During most car rides, I listen to sermons or talks, along with the usual plethora of music. Today, I listened to Dr. Timothy Keller's talks from the Reform & Resurge Conference 2006. He's the Senior Pastor at Redeemer Presbyterian Church in NYC. In his three talks, he spoke on "Being the Church in our Culture," "Preaching the Gospel," and "Doing Justice." I can't begin to do them justice even though I've listened to them several times now, so I'll resort mainly to the descriptions of them from theresurgence.com. "Being the Church in Our Culture" puts a lot of emphasis on doing Church in the cities, having a better understanding of the Gospel, integrating their faith with their jobs, committing to the good of the city and contextualizing the Gospel. In his second talk, "Preach the Gospel" he spoke on preaching the gospel as the building of God's Kingdom through people being redeemed by the atoning work of Jesus Christ on the cross, combining older evangelical thought with the pervasive postmodern outlook. In "Doing Justice" he provides the first Gospel centered explanation of being justice-oriented that I have heard--and I've been at a justice-focused seminary for 2.5 years--speaking to what is justice, as defined by the Bible, what it means to do justice, who should do it, and how you can be one of those people. It's well-worth your time and should bring you to think of Campbell's Soup--mm, mm, good.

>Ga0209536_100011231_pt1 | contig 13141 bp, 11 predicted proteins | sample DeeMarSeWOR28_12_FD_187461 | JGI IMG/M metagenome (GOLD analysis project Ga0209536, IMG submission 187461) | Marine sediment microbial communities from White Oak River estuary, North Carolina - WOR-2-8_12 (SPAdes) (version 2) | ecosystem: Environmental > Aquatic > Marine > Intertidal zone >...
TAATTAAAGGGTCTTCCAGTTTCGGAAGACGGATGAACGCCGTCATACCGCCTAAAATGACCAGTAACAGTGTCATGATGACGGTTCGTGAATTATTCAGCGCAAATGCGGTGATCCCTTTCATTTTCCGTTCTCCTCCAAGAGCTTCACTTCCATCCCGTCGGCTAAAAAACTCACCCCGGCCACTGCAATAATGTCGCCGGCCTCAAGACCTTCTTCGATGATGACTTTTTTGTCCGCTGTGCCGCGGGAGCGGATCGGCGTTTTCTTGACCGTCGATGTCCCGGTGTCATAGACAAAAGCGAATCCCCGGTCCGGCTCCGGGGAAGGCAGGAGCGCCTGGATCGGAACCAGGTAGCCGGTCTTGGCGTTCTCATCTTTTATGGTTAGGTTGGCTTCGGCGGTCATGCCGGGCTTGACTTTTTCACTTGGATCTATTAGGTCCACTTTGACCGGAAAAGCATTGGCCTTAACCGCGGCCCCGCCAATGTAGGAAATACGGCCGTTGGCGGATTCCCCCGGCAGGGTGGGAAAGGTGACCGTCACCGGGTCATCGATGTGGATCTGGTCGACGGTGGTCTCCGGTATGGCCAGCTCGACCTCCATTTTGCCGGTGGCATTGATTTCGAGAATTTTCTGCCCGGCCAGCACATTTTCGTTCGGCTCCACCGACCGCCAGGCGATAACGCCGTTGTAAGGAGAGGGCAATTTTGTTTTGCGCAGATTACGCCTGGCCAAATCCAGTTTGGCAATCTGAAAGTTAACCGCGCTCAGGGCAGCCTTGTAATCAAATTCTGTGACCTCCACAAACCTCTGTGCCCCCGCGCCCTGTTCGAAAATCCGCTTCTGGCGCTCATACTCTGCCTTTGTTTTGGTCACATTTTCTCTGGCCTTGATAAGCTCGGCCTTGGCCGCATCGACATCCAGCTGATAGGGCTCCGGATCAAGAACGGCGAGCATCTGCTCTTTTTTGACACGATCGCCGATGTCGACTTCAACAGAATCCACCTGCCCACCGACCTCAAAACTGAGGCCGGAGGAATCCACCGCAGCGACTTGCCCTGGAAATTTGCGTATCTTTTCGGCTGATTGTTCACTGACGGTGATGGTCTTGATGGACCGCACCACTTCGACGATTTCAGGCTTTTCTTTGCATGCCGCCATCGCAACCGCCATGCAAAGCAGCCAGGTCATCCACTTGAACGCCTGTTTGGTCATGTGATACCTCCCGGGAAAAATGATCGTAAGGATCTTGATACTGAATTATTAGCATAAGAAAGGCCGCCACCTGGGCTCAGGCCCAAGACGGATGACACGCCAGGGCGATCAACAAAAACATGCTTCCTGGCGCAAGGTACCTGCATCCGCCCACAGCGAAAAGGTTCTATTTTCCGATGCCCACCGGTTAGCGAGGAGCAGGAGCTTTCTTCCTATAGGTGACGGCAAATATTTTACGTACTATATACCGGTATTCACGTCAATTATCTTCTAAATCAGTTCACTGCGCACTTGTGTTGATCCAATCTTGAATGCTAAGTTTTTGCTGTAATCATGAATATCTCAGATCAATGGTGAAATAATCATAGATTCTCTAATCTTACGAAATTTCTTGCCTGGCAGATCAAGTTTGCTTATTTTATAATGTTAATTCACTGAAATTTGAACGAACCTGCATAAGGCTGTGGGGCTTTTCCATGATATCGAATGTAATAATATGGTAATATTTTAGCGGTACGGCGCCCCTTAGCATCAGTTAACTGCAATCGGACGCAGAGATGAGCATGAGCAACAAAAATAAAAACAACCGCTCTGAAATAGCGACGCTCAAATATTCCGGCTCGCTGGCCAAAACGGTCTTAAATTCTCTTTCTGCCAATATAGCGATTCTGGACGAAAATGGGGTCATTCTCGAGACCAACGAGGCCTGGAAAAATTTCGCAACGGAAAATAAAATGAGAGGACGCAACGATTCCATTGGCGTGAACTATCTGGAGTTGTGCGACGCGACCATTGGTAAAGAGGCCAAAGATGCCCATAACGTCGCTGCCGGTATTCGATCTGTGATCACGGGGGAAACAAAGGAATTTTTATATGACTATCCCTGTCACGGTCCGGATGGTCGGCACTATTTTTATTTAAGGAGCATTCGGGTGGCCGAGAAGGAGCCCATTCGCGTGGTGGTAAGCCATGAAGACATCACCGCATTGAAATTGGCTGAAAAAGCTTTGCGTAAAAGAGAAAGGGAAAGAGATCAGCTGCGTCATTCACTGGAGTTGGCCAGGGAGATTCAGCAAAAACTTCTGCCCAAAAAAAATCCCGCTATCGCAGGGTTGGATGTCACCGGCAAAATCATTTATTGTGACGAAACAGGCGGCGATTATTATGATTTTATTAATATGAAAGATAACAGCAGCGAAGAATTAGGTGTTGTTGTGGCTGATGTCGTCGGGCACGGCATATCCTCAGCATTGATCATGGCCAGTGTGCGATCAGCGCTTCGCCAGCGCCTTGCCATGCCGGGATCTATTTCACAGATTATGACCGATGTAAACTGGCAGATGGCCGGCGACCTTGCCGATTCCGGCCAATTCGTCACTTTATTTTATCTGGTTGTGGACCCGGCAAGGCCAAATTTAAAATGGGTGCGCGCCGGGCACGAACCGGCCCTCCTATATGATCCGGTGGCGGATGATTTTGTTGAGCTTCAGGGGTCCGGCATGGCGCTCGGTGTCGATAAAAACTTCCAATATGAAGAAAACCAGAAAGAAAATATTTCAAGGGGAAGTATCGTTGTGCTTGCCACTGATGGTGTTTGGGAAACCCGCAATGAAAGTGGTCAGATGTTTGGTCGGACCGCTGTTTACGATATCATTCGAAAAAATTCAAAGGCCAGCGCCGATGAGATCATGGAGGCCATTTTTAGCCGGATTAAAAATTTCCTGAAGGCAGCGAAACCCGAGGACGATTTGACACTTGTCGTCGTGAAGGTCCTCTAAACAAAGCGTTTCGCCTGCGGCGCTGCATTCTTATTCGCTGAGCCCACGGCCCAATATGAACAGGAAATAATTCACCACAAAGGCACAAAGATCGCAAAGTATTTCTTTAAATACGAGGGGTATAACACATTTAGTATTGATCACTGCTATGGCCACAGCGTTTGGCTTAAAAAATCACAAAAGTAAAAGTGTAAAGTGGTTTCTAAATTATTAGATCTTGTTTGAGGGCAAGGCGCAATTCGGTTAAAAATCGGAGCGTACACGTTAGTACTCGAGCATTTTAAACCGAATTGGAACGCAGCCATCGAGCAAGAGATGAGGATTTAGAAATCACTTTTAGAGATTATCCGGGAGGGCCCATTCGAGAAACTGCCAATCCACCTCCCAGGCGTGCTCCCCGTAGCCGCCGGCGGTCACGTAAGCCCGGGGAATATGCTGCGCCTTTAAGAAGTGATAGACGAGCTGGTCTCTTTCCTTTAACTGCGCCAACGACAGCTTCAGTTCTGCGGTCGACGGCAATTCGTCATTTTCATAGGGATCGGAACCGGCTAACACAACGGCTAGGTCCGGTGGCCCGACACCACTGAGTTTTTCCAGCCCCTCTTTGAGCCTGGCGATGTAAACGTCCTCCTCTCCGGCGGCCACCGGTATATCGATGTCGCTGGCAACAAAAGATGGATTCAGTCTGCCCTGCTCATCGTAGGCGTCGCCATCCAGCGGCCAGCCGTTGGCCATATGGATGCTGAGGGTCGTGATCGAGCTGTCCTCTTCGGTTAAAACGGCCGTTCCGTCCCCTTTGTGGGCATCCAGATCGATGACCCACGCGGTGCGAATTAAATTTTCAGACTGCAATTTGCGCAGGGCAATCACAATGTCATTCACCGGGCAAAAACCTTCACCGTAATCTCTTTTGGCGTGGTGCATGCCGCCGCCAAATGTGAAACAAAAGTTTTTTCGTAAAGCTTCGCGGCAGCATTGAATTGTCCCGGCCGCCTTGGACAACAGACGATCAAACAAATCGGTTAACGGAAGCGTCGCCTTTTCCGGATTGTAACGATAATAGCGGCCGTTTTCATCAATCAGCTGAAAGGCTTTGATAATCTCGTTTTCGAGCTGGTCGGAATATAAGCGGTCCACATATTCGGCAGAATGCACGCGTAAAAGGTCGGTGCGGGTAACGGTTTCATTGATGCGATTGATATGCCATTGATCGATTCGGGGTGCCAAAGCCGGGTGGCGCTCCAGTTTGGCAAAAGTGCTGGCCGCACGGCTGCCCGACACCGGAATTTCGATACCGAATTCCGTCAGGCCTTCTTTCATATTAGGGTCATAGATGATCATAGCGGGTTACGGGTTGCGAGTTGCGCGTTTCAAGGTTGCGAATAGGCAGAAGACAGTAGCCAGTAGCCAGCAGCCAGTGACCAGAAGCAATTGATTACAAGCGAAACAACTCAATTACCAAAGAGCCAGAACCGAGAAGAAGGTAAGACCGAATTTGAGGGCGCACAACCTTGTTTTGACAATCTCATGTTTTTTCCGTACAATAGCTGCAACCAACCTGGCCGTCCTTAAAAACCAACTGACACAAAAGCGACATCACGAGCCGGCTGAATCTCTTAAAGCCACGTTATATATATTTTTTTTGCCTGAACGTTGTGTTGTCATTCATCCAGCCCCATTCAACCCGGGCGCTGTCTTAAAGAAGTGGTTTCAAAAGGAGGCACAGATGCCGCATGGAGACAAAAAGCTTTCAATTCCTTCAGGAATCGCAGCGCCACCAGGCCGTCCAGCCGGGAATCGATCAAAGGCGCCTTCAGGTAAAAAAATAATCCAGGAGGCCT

P.S. I'm not trying to side-step any more conversation about Women in Ministry. I'm just writing what's going on in my life right now. Plus I'll be in New Testament 2 this next semester, and have a feeling we might run across a few verses on the topic.
Sunday, December 10, 2006